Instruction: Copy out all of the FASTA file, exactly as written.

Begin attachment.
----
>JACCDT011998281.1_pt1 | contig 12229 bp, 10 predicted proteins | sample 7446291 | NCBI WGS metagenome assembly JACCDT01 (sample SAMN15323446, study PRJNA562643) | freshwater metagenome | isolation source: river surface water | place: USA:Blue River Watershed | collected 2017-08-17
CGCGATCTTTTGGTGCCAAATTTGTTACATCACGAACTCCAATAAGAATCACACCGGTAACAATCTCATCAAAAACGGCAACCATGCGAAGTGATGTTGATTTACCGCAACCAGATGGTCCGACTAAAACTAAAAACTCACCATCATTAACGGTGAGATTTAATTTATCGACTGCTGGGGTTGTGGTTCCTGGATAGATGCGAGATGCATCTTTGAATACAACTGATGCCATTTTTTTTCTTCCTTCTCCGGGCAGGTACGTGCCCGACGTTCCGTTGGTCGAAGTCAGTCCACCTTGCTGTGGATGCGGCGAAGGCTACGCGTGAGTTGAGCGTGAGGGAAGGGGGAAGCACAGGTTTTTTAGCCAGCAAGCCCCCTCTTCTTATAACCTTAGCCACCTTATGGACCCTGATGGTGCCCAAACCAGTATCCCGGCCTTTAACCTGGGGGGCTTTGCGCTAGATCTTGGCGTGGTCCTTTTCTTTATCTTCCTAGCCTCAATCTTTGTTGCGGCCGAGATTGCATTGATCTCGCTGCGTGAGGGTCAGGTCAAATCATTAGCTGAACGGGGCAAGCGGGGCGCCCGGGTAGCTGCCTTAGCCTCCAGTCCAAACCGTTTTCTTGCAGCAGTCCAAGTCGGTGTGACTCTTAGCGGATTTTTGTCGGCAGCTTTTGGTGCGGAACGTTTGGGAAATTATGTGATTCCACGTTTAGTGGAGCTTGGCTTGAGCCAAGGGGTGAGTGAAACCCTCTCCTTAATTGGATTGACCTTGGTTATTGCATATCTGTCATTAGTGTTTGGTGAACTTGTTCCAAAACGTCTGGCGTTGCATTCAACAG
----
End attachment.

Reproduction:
>JACCDT011998281.1_pt1 | contig 12229 bp, 10 predicted proteins | sample 7446291 | NCBI WGS metagenome assembly JACCDT01 (sample SAMN15323446, study PRJNA562643) | freshwater metagenome | isolation source: river surface water | place: USA:Blue River Watershed | collected 2017-08-17
CGCGATCTTTTGGTGCCAAATTTGTTACATCACGAACTCCAATAAGAATCACACCGGTAACAATCTCATCAAAAACGGCAACCATGCGAAGTGATGTTGATTTACCGCAACCAGATGGTCCGACTAAAACTAAAAACTCACCATCATTAACGGTGAGATTTAATTTATCGACTGCTGGGGTTGTGGTTCCTGGATAGATGCGAGATGCATCTTTGAATACAACTGATGCCATTTTTTTTCTTCCTTCTCCGGGCAGGTACGTGCCCGACGTTCCGTTGGTCGAAGTCAGTCCACCTTGCTGTGGATGCGGCGAAGGCTACGCGTGAGTTGAGCGTGAGGGAAGGGGGAAGCACAGGTTTTTTAGCCAGCAAGCCCCCTCTTCTTATAACCTTAGCCACCTTATGGACCCTGATGGTGCCCAAACCAGTATCCCGGCCTTTAACCTGGGGGGCTTTGCGCTAGATCTTGGCGTGGTCCTTTTCTTTATCTTCCTAGCCTCAATCTTTGTTGCGGCCGAGATTGCATTGATCTCGCTGCGTGAGGGTCAGGTCAAATCATTAGCTGAACGGGGCAAGCGGGGCGCCCGGGTAGCTGCCTTAGCCTCCAGTCCAAACCGTTTTCTTGCAGCAGTCCAAGTCGGTGTGACTCTTAGCGGATTTTTGTCGGCAGCTTTTGGTGCGGAACGTTTGGGAAATTATGTGATTCCACGTTTAGTGGAGCTTGGCTTGAGCCAAGGGGTGAGTGAAACCCTCTCCTTAATTGGATTGACCTTGGTTATTGCATATCTGTCATTAGTGTTTGGTGAACTTGTTCCAAAACGTCTGGCGTTGCATTCAACAG